Buildings account for about 40per cent of energy use globally and 19per cent of greenhouse gas emissions. By 2050, the built environment is expected to double due to high population growth and urbanisation trends while most of the growth will occur in emerging markets, particularly in middle and low income countries in the Sub-Saharan African region like Nigeria, hence, the necessity for stakeholders in housing, to massively invest in green building projects.

Speaking on the benefits of green buildings at a one-day workshop organised by the International Finance Corporation (IFC), World Bank Group in partnership with Green Square Metre Global Investment Limited in Lagos, the founder/ Chief Executive Officer, Green Square Metre, Shaninomi Eribo explained that green construction incorporates design techniques, technologies, and materials that reduce dependence on fossil fuels and negative environmental impact.

He said such structure and application of its processes are environmentally responsible and resource-efficient throughout a building’s life cycle, from planning to design, construction, operation, maintenance, renovation, and demolition.

The workshop themed, “IFC Excellence in Design for Greater Efficiencies (EDGE) discovery”, explores some of the benefits of the EDGE software which include, its role as most economically viable path to building green, drives results by making the next generation of buildings more profitable while being environmentally friendly. It also empowers decision making by giving instant financial and environmental impacts of systems as well as solutions and also reduces operational costs.

Eribo said the potential for investment in green projects are huge, stressing that out of a total $29.4trillion climate investment potential up to year 2030 in emerging markets, there is a $24.7 trillion investment potential for green buildings alone representing a whopping 84per cent of the total climate investment opportunities.

“IFC Climate Investment Opportunities Report estimates the commercial investment potential in the construction of low-carbon buildings in Sub-Saharan Africa at nearly $153bn, with Nigeria’s climate smart investment potential at over $104bn from 2016–2030 in selected sectors. IFC itself has committed about $300 billion in green building investments over the same period. This includes green bonds and green mortgages and other blended finance instruments.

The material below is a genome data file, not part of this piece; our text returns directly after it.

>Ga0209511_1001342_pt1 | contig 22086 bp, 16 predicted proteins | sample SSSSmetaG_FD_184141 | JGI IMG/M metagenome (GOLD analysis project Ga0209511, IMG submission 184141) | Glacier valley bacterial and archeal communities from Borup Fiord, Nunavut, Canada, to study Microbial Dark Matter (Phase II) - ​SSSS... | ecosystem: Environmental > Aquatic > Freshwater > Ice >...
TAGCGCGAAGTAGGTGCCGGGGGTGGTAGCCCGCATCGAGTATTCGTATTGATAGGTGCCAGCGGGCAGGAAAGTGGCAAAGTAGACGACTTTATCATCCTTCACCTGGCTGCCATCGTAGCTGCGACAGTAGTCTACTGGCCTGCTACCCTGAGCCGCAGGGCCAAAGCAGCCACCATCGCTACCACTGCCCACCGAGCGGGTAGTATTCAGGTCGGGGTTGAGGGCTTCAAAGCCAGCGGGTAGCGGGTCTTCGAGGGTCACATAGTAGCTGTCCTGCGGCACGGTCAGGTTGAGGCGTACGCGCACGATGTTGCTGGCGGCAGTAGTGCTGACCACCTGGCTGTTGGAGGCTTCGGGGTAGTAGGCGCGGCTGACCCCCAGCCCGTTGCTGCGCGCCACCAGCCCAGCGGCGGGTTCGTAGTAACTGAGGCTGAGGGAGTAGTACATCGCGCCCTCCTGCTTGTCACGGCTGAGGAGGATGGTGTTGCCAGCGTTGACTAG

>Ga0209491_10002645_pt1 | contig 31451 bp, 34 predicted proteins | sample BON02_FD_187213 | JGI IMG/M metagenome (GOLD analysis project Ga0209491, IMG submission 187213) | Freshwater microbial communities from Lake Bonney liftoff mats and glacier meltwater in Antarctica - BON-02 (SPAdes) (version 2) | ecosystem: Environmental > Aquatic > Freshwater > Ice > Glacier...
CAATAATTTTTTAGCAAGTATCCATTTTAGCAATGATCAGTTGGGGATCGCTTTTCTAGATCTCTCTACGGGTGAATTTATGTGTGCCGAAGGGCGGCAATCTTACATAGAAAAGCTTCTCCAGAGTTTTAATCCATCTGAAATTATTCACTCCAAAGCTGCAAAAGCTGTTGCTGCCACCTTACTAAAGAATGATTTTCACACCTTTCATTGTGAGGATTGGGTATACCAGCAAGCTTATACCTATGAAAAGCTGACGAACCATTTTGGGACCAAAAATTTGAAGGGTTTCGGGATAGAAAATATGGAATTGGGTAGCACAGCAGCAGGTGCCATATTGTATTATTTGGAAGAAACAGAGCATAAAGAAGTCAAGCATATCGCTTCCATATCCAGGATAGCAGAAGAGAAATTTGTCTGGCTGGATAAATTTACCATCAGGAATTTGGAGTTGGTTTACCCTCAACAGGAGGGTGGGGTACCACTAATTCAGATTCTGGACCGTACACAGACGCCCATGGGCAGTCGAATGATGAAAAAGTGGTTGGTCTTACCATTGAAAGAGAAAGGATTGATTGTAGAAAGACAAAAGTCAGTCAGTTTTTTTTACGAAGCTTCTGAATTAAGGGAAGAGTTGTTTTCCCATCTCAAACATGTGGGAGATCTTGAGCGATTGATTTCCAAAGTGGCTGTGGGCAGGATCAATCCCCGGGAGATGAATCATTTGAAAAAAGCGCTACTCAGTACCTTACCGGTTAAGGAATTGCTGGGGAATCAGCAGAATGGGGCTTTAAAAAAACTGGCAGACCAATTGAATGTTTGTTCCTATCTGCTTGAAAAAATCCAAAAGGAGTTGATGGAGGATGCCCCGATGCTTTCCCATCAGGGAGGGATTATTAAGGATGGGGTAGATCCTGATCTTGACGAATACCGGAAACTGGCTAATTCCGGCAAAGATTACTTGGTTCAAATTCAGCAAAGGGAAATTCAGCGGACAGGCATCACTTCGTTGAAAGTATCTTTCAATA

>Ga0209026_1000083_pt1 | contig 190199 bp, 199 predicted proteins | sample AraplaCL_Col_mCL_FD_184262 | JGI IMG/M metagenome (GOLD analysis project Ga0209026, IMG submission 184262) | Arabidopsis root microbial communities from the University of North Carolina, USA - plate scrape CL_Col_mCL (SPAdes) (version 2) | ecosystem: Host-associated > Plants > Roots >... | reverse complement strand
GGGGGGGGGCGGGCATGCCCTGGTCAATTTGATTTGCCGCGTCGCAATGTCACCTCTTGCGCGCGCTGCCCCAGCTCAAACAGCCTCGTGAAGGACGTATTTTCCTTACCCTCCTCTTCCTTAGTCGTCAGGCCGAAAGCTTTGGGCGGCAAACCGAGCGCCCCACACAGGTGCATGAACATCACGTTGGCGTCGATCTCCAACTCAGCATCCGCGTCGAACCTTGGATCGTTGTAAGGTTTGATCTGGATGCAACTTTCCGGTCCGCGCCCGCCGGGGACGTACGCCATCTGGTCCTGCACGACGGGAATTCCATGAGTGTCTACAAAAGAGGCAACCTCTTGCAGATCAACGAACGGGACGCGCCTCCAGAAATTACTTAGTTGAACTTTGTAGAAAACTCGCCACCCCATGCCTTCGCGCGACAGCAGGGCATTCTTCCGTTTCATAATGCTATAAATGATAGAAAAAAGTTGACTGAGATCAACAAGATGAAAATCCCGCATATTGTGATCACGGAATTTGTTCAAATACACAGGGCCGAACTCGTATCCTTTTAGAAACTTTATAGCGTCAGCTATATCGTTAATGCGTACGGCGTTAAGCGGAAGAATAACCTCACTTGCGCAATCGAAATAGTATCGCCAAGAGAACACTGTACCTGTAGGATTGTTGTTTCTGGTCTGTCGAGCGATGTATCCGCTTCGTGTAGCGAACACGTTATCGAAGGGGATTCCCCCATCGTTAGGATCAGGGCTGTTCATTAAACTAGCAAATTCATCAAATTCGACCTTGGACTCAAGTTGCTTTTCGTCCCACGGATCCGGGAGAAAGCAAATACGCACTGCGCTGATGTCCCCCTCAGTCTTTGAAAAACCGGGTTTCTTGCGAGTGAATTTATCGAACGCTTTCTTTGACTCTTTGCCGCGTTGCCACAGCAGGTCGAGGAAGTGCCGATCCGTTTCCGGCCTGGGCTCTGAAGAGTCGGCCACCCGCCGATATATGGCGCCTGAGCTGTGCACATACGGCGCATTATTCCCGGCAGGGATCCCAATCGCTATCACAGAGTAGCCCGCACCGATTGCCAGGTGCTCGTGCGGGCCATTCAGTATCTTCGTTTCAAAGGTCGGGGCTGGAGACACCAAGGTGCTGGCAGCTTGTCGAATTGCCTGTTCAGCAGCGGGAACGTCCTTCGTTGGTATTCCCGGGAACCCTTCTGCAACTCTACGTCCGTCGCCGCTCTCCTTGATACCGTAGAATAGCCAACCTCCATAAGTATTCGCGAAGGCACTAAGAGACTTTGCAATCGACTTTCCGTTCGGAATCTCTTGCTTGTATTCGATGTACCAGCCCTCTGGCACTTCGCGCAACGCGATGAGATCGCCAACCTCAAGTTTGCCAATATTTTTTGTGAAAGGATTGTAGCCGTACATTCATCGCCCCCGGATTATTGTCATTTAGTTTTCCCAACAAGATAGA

“Beyond residential developments, green building investment opportunities also extend into retail, hospitality, medical, office and education projects. Just like her counterparts in Columbia, Mexico, Turkey and Vietnam, there is a unique opportunity for Nigerian developers to innovate and demonstrate renewed global leadership in sustainable construction”, he said.

He noted that 70per cent of green buildings in Nigeria and other developing countries hasn’t been built despite its prospects for brand differentiation, lower building operating costs, global branding opportunities as certified projects are celebrated across all official EDGE digital media platforms and opportunity to be profiled for cheaper financing and investment from IFC.

Other opportunities, he said, IFC’s EDGE software and certification standard reduces transaction costs for accessing green finance and is ideally suited for raising finance through green bonds. EDGE already complies with standards such as the Green Bond Principles, recognition by international development partners including the United Nations, World Bank & IFC (and Climate Investors) for measurable reductions in resource use, mitigating the potential effects of climate change in Nigeria, and contributing to the achievement of the SDG’s/Sustainable Development as well as recognition for the active protection of human and environmental.

On his part, Ghana Green Building Programme Lead (IFC), Mr. Dennis Quansah said EDGE is a green building certification system for emerging markets offered by the International Finance Corporation, a member of the World Bank Group that focuses on private sector development.

He maintained that green designs in the building sector could save investors serious money through lower energy and water bills adding that investors are fast recognizing that greener buildings can provide multiple benefits such as saving operating costs by boosting efficiency.